Is it normal to walk into a basement that is somehow lighter than outside? In some kind of Scandinavian-minimalist sorcery, Armoire d’homme founder Kjetil Aas has created an underground showroom that feels bright and spacious. I don’t know exactly how he did it but it seems to involve a lot of white, a cactus or two and one very organized desk.
It’s this kind of classic elegance that Aas, educated in Denmark and originally from Norway, brings into his menswear.
“I have two principles when it comes to my designs,” he tells me. “one is that the pieces be relevant regardless of trends. Of course I have to understand trends but that’s not what Armoire d’homme is about. I want it to be timeless.”
The crisp white button-down shirts and impeccably tailored jackets certainly get the point across.
And the second principle? “Sustainability, as much as possible.” Aas explains, “It’s impossible to be completely sustainable in the fashion industry. After all, you’re bringing more goods into a world that is pretty packed. For production you different challenges, such as minimums which are hard to control. So it’s more about being conscious. It doesn’t make sense to me to create something new without having these things in mind.”
Kjetil continues, “so I try as much as possible to work with materials like organic cotton, tencel and high quality materials. I also design clothes that I feel will survive the test of time, not just physically but stylistically.”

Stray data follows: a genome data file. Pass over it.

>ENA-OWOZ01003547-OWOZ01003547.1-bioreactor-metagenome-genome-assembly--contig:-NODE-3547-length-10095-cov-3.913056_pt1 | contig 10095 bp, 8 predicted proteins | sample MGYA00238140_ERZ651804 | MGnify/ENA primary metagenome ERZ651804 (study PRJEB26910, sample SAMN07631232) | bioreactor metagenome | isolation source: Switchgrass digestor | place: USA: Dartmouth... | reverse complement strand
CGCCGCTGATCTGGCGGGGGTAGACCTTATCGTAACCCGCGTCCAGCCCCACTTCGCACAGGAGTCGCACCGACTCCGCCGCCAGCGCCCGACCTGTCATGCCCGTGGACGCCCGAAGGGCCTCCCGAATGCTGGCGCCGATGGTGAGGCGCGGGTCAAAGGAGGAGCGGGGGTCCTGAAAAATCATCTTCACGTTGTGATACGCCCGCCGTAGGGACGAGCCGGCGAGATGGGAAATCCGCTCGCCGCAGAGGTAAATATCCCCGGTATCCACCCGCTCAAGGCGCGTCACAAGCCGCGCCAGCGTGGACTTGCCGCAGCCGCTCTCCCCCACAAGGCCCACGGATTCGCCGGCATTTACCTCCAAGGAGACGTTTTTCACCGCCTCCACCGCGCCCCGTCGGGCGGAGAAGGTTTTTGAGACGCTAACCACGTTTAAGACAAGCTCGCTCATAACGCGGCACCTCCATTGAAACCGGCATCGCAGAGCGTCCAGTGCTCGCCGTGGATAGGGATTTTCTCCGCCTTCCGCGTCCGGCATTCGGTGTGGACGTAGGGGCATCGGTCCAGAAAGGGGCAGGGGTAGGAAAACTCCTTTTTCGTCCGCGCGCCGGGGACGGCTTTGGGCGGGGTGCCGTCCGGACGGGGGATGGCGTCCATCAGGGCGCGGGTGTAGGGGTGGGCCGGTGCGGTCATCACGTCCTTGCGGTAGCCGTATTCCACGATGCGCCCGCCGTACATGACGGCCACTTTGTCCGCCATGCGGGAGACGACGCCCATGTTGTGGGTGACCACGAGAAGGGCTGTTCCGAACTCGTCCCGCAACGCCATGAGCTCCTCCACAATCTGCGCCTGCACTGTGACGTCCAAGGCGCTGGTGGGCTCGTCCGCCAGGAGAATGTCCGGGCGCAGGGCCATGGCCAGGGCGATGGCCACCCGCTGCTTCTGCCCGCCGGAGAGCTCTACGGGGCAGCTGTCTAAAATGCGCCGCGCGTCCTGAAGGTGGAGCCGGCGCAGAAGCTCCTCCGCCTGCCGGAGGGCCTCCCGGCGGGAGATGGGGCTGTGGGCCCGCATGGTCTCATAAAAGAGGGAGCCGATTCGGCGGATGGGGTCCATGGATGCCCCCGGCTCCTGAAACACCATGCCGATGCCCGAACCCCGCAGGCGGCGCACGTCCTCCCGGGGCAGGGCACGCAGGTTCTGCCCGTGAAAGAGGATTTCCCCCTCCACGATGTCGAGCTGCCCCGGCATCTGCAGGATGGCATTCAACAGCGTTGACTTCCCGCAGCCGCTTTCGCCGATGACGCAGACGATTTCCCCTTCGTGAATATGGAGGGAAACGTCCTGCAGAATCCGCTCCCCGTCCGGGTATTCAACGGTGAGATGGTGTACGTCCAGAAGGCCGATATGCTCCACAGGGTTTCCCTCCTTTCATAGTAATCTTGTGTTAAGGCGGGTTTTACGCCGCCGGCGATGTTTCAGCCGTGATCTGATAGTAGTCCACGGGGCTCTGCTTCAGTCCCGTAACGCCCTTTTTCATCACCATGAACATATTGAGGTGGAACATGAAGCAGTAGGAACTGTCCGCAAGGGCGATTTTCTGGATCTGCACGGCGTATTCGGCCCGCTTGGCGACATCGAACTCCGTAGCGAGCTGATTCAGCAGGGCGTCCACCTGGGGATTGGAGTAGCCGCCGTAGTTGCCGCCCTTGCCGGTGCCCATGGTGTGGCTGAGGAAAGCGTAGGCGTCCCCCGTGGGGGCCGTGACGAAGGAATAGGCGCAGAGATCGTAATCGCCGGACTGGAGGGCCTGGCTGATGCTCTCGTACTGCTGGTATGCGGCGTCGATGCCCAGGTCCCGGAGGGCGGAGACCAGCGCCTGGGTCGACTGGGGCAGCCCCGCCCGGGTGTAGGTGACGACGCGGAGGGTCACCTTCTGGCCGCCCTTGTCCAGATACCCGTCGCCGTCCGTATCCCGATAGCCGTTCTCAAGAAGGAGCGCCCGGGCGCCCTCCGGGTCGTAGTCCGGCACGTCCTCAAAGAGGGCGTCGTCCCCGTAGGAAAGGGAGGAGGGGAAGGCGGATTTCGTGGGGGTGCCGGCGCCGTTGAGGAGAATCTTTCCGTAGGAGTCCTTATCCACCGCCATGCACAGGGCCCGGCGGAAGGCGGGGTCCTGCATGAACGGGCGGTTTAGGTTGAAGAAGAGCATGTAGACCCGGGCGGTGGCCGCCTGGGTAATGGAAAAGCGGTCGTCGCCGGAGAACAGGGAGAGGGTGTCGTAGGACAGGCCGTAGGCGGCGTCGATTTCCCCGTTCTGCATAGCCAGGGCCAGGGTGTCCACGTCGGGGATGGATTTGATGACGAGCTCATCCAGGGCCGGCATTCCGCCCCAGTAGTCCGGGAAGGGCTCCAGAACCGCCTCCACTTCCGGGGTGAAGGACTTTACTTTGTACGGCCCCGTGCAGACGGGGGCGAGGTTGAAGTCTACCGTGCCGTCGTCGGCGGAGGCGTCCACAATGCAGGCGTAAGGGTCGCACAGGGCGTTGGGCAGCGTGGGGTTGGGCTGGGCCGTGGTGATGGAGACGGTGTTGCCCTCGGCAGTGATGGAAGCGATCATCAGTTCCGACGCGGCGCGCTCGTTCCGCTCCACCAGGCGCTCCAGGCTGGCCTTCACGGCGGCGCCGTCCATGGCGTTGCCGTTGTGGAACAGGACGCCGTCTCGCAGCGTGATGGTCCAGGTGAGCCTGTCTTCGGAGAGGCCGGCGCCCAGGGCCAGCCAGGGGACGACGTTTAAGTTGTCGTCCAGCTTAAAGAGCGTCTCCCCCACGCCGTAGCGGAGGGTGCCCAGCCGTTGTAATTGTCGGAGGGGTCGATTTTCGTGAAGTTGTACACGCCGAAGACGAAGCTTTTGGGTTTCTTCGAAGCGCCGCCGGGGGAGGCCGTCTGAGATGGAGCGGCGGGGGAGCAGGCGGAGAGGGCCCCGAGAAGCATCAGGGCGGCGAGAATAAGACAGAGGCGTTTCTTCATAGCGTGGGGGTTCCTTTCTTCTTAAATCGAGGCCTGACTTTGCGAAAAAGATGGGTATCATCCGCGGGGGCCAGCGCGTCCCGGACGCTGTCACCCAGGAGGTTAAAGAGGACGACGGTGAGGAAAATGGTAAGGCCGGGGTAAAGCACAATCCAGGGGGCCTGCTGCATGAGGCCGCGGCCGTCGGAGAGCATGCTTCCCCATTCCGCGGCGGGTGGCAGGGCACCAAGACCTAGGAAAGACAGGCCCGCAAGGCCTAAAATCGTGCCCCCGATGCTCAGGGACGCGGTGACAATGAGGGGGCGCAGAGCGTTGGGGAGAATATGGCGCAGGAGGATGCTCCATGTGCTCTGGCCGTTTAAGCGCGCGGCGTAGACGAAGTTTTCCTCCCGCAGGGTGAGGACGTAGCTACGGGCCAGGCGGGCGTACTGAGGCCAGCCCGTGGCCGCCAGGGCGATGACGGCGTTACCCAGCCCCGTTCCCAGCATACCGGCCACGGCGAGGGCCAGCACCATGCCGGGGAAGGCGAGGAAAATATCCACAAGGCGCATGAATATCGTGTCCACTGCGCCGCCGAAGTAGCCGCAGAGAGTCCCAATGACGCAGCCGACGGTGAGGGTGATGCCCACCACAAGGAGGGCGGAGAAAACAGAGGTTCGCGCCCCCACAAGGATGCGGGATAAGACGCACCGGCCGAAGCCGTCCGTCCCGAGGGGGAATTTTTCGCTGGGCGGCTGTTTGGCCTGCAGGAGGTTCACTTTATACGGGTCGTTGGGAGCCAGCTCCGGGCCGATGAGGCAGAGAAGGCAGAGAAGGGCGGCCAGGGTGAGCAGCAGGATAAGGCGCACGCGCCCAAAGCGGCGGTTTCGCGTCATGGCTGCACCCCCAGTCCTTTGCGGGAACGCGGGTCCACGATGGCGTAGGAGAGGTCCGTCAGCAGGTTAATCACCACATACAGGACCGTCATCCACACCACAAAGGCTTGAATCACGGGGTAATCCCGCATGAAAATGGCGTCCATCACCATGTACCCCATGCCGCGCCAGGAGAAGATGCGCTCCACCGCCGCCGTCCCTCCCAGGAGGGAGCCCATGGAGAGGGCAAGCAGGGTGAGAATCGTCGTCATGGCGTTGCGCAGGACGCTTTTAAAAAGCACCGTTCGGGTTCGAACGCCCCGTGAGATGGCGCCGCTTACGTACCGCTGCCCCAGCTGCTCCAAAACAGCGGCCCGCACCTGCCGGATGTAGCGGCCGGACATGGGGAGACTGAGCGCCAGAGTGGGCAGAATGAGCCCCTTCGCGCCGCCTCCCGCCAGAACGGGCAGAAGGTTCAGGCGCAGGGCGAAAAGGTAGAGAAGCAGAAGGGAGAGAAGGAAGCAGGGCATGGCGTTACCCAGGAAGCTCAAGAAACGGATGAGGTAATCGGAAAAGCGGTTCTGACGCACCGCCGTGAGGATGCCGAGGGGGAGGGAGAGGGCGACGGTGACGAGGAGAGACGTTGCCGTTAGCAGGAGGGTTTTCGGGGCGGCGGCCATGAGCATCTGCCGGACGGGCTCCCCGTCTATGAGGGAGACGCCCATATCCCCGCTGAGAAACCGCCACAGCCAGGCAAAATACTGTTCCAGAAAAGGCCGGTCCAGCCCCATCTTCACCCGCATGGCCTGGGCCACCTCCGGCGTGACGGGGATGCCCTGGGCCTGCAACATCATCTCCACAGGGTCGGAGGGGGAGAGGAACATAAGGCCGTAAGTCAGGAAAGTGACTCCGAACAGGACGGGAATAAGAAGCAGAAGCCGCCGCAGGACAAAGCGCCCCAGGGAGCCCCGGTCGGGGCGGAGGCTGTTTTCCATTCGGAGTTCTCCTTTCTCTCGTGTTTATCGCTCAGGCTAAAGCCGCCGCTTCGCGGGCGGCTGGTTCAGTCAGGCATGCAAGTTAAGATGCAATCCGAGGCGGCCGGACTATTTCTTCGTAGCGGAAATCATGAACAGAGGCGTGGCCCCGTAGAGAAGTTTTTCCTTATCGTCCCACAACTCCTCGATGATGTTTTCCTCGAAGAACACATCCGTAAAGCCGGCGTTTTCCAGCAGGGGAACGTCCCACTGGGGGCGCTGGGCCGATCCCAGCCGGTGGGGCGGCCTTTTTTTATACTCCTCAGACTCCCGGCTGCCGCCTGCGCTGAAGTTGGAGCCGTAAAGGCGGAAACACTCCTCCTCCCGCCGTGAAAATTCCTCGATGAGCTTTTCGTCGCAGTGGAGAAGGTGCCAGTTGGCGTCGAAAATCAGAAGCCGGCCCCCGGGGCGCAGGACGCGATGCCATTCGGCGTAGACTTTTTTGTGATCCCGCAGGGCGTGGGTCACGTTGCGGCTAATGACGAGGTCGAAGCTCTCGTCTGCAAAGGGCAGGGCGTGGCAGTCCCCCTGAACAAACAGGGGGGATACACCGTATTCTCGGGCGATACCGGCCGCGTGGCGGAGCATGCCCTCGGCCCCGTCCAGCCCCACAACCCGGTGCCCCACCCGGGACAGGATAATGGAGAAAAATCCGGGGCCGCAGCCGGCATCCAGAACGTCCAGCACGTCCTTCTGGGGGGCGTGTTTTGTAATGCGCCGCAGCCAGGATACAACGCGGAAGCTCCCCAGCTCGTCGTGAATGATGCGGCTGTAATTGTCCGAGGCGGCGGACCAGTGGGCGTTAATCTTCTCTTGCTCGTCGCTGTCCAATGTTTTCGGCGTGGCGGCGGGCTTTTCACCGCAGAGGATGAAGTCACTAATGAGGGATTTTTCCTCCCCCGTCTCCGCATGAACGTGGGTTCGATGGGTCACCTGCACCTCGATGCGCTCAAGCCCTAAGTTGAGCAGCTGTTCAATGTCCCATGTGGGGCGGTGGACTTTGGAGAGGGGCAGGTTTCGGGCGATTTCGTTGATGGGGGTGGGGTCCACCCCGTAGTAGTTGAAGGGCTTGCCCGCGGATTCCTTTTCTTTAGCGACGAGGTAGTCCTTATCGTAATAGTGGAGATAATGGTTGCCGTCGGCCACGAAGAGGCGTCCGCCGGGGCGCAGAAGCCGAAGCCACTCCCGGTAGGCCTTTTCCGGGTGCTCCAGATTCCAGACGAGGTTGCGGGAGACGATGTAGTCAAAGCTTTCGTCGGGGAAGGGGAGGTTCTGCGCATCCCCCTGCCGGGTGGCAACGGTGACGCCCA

The Scandinavian aesthetic is a big part of how Armoire d’homme defines itself. Aas points to the idea of clothes being “quiet” as important. “You have to get close to the pieces to appreciate them.”
When I ask him about his influences, Aas thinks for a moment. “There are different kind of influences,” he says. “aesthetically, Margaret Howell is someone I think of as always on top of the game. Her designs are consistently amazing. In terms of the fashion business, Rei Kawakubo of Comme des Garcons is a huge inspiration. She has managed to be successful both commercially and artistically. That’s rare.”
Having worked for Won Hundred, Matinque and most recently Norse Projects, Aas started Armoire d’homme 18 months ago, with Autumn/Winter 2013 as his first collection. Due to his varied background Kjetil felt that he had a rounded experience of Scandinavian brands to draw from and could then include his own sense of style.
His second collection, called Version 2.0 for Spring/Summer 2014, will be available along with selected re-runner styles from Version 1.0 at his webshop, in Samsoe Samsoe Illum and at Soulland.
Asked what his ideal customer looks like, Kjetil notes first, “mature men. Ages 25-35 and upwards. Of course if young men want to buy my work I’m happy for that, but I design with older men in mind. I think Armoire d’homme appeals to the man that understands the link between quality and price.”
Most importantly, Armoire d’homme is for the man (or woman! Seriously, this line is gorgeous) who wants a closet of minimalist, beautifully made pieces that will be as chic in twenty years as they are today. It’s for the man who is comfortable with his sense of style.
“The eventual idea with my collections, because the build on each other, is to create a complete wardrobe for the classically dressed man.”
One thing you won’t find in Armoire d’homme’s pieces: the color black. “Dark navy blue is the new black! I prefer to work without black” Aas says. It’s a small distinction that reverberates throughout Versions 1.0 and 2.0; there’s a lightness and unexpectedness to the pieces when taken in sum.
Although the idea is to form the “perfect” wardrobe, Aas assures me that he isn’t into perfectionism. “Perfect can be bloody boring!” he says.
Looking through the racks of clothes in the showroom, I’m not so sure I agree.
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